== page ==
Statesboro, GA, USA
alright are you sure you want to get me started? lol.
I wouldn't seperate the concept of God from The Universe on first thinking. That's because I've always believed that 'God' meant 'Truth'.
Well I'm not at all suggesting a total separation of God and the Universe which would amount to some form of gnosticism or extreme deism, where God is wholly "other". But I am suggesting that we avoid the mistake of thinking that God and the Cosmos are the same thing. Without some kind of division, we lose the distinctions between good and evil, personal and impersonal, rationality and irrationality ... just to name a few. Even your statement about truth ends up begging the question of authority, and whether truth is not merely what we say it is. And though such distinctions are still made by those who hold a pantheistic or monistic view of reality, it is done so in spite of their belief rather than in accordance with it. G.K. Chesterton in his book "Orthodoxy" put it this way:
"It is ... here that Buddhism is on the side of modern pantheism and immanence. And it is just here that Christianity is on the side of humanity and liberty and love. Love desires personality; therefore love desires division. It is the instinct of Christianity to be glad that God has broken the universe into little pieces, because they are living pieces. It is her instinct to say "little children love one another" rather than to tell one large person to love himself. This is the intellectual abyss between Buddhism and Christianity; that for the Buddhist or Theosophist personality is the fall of man, for the Christian it is the purpose of God, the whole point of his cosmic idea. The world-soul of the Theosophists asks man to love it only in order that man may throw himself into it. But the divine centre of Christianity actually threw man out of it in order that he might love it. The oriental deity is like a giant who should have lost his leg or hand and be always seeking to find it; but the Christian power is like some giant who in a strange generosity should cut off his right hand, so that it might of its own accord shake hands with him. We come back to the same tireless note touching the nature of Christianity; all modern philosophies are chains which connect and fetter; Christianity is a sword which separates and sets free. No other philosophy makes God actually rejoice in the separation of the universe into living souls. But according to orthodox Christianity this separation between God and man is sacred, because this is eternal. That a man may love God it is necessary that there should be not only a God to be loved, but a man to love him."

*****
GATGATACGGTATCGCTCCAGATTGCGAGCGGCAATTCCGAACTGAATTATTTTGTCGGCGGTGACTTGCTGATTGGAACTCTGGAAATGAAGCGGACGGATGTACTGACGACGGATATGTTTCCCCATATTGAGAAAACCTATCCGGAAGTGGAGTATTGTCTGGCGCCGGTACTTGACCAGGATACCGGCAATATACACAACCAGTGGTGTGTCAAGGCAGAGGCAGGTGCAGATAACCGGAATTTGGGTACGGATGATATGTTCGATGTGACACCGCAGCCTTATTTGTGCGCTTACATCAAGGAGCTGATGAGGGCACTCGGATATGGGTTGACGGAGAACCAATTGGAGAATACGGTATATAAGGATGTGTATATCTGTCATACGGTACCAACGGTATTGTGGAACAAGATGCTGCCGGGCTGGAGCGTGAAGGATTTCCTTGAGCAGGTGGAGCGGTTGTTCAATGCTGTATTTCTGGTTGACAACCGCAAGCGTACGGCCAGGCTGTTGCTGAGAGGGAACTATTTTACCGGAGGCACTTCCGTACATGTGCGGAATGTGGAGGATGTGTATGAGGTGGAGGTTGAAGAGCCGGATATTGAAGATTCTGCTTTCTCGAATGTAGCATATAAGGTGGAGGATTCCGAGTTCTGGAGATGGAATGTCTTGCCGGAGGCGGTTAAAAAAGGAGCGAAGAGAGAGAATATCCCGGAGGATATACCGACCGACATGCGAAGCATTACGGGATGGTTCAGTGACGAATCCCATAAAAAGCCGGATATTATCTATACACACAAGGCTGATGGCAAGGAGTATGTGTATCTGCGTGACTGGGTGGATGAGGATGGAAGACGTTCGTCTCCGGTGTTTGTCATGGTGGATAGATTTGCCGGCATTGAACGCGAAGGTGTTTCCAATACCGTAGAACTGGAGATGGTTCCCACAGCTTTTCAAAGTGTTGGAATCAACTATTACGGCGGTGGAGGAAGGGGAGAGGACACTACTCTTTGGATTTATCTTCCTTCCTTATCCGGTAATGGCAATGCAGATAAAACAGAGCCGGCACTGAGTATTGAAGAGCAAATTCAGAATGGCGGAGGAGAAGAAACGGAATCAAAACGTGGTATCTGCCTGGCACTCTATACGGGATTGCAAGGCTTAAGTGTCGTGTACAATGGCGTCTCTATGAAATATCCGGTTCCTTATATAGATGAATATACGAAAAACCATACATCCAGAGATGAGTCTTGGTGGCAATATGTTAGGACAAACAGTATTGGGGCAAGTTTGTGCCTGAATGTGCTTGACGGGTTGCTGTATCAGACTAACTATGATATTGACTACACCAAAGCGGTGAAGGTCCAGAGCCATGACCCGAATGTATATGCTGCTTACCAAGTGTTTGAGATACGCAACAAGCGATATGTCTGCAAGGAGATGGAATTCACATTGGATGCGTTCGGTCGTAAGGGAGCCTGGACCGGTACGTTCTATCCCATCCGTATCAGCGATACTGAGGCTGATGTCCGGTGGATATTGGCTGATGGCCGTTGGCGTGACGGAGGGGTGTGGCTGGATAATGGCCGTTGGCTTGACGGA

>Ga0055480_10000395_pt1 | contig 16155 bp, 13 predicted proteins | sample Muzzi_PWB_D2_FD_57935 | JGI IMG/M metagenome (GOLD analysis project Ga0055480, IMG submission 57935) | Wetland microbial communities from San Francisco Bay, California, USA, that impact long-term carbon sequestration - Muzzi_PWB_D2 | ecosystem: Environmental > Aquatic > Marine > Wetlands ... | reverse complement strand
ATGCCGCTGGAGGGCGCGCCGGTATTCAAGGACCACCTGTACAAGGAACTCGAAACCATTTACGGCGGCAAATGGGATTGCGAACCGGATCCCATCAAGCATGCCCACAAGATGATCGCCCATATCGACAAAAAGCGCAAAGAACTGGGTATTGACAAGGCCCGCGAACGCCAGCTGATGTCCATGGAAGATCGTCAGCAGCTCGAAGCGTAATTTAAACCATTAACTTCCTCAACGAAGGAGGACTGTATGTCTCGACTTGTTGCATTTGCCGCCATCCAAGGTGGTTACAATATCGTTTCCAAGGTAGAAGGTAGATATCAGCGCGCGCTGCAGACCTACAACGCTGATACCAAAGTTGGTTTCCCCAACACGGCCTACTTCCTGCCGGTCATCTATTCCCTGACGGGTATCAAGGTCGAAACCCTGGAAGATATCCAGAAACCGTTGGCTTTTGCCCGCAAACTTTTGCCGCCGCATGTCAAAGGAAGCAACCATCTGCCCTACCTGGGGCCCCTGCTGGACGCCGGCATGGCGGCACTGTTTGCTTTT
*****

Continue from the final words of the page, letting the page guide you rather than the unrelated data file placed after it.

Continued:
"This is the meaning of that almost insane happiness in the eyes of the mediaeval saint in the picture. This is the meaning of the sealed eyes of the superb Buddhist image. The Christian saint is happy because he has verily been cut off from the world; he is separate from things and is staring at them in astonishment. But why should the Buddhist saint be astonished at things? -- since there is really only one thing, and that being impersonal can hardly be astonished at itself. There have been many pantheist poems suggesting wonder, but no really successful ones. The pantheist cannot wonder, for he cannot praise God or praise anything as really distinct from himself. Our immediate business here, however, is with the effect of this Christian admiration (which strikes outwards, towards a deity distinct from the worshipper) upon the general need for ethical activity and social reform. And surely its effect is sufficiently obvious. There is no real possibility of getting out of pantheism, any special impulse to moral action. For pantheism implies in its nature that one thing is as good as another; whereas action implies in its nature that one thing is greatly preferable to another."